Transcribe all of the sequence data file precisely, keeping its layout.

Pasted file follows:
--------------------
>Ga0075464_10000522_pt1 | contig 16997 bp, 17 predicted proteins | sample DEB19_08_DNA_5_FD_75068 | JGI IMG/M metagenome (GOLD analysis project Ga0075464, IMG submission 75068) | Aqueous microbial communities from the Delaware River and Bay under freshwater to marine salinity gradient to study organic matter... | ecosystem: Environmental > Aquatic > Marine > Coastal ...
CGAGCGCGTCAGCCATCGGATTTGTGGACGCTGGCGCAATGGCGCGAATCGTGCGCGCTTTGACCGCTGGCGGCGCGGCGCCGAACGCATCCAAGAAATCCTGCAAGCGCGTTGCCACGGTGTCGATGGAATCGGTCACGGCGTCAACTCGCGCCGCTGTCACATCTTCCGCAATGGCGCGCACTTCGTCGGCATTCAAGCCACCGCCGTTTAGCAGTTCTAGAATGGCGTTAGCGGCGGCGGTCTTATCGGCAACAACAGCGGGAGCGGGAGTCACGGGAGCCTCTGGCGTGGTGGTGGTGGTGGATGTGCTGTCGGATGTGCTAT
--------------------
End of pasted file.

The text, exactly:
>Ga0075464_10000522_pt1 | contig 16997 bp, 17 predicted proteins | sample DEB19_08_DNA_5_FD_75068 | JGI IMG/M metagenome (GOLD analysis project Ga0075464, IMG submission 75068) | Aqueous microbial communities from the Delaware River and Bay under freshwater to marine salinity gradient to study organic matter... | ecosystem: Environmental > Aquatic > Marine > Coastal ...
CGAGCGCGTCAGCCATCGGATTTGTGGACGCTGGCGCAATGGCGCGAATCGTGCGCGCTTTGACCGCTGGCGGCGCGGCGCCGAACGCATCCAAGAAATCCTGCAAGCGCGTTGCCACGGTGTCGATGGAATCGGTCACGGCGTCAACTCGCGCCGCTGTCACATCTTCCGCAATGGCGCGCACTTCGTCGGCATTCAAGCCACCGCCGTTTAGCAGTTCTAGAATGGCGTTAGCGGCGGCGGTCTTATCGGCAACAACAGCGGGAGCGGGAGTCACGGGAGCCTCTGGCGTGGTGGTGGTGGTGGATGTGCTGTCGGATGTGCTAT